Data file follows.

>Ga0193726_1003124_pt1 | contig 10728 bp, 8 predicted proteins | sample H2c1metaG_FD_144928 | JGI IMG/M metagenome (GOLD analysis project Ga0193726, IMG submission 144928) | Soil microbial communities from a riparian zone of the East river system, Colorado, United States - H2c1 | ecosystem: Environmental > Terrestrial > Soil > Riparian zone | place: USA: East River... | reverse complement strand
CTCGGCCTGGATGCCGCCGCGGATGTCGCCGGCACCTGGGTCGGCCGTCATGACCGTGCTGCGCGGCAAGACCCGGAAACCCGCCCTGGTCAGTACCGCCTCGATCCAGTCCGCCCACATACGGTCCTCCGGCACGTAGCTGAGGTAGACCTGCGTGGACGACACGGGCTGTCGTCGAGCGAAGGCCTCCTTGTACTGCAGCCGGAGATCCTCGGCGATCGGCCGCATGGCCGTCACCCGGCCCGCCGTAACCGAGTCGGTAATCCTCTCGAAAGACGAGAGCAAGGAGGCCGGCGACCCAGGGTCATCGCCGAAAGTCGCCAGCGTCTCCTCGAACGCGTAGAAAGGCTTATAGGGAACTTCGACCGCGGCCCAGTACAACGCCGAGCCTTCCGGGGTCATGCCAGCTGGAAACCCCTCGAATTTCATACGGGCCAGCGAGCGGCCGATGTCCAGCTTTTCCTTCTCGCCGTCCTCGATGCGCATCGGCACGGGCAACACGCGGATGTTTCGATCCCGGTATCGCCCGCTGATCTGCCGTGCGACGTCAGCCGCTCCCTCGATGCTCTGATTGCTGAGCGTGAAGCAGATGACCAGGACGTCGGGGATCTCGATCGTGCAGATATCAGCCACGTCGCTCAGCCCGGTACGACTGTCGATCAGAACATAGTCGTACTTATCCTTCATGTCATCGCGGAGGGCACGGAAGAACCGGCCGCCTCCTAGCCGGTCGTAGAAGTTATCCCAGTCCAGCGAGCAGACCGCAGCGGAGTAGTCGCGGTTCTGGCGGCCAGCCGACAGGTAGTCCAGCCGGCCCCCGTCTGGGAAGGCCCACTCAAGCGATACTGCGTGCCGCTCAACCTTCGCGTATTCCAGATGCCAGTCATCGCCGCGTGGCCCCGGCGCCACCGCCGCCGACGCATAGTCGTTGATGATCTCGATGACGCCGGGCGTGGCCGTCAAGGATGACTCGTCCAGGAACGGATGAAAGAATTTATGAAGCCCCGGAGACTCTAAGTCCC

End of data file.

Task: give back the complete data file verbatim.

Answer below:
>Ga0193726_1003124_pt1 | contig 10728 bp, 8 predicted proteins | sample H2c1metaG_FD_144928 | JGI IMG/M metagenome (GOLD analysis project Ga0193726, IMG submission 144928) | Soil microbial communities from a riparian zone of the East river system, Colorado, United States - H2c1 | ecosystem: Environmental > Terrestrial > Soil > Riparian zone | place: USA: East River... | reverse complement strand
CTCGGCCTGGATGCCGCCGCGGATGTCGCCGGCACCTGGGTCGGCCGTCATGACCGTGCTGCGCGGCAAGACCCGGAAACCCGCCCTGGTCAGTACCGCCTCGATCCAGTCCGCCCACATACGGTCCTCCGGCACGTAGCTGAGGTAGACCTGCGTGGACGACACGGGCTGTCGTCGAGCGAAGGCCTCCTTGTACTGCAGCCGGAGATCCTCGGCGATCGGCCGCATGGCCGTCACCCGGCCCGCCGTAACCGAGTCGGTAATCCTCTCGAAAGACGAGAGCAAGGAGGCCGGCGACCCAGGGTCATCGCCGAAAGTCGCCAGCGTCTCCTCGAACGCGTAGAAAGGCTTATAGGGAACTTCGACCGCGGCCCAGTACAACGCCGAGCCTTCCGGGGTCATGCCAGCTGGAAACCCCTCGAATTTCATACGGGCCAGCGAGCGGCCGATGTCCAGCTTTTCCTTCTCGCCGTCCTCGATGCGCATCGGCACGGGCAACACGCGGATGTTTCGATCCCGGTATCGCCCGCTGATCTGCCGTGCGACGTCAGCCGCTCCCTCGATGCTCTGATTGCTGAGCGTGAAGCAGATGACCAGGACGTCGGGGATCTCGATCGTGCAGATATCAGCCACGTCGCTCAGCCCGGTACGACTGTCGATCAGAACATAGTCGTACTTATCCTTCATGTCATCGCGGAGGGCACGGAAGAACCGGCCGCCTCCTAGCCGGTCGTAGAAGTTATCCCAGTCCAGCGAGCAGACCGCAGCGGAGTAGTCGCGGTTCTGGCGGCCAGCCGACAGGTAGTCCAGCCGGCCCCCGTCTGGGAAGGCCCACTCAAGCGATACTGCGTGCCGCTCAACCTTCGCGTATTCCAGATGCCAGTCATCGCCGCGTGGCCCCGGCGCCACCGCCGCCGACGCATAGTCGTTGATGATCTCGATGACGCCGGGCGTGGCCGTCAAGGATGACTCGTCCAGGAACGGATGAAAGAATTTATGAAGCCCCGGAGACTCTAAGTCCC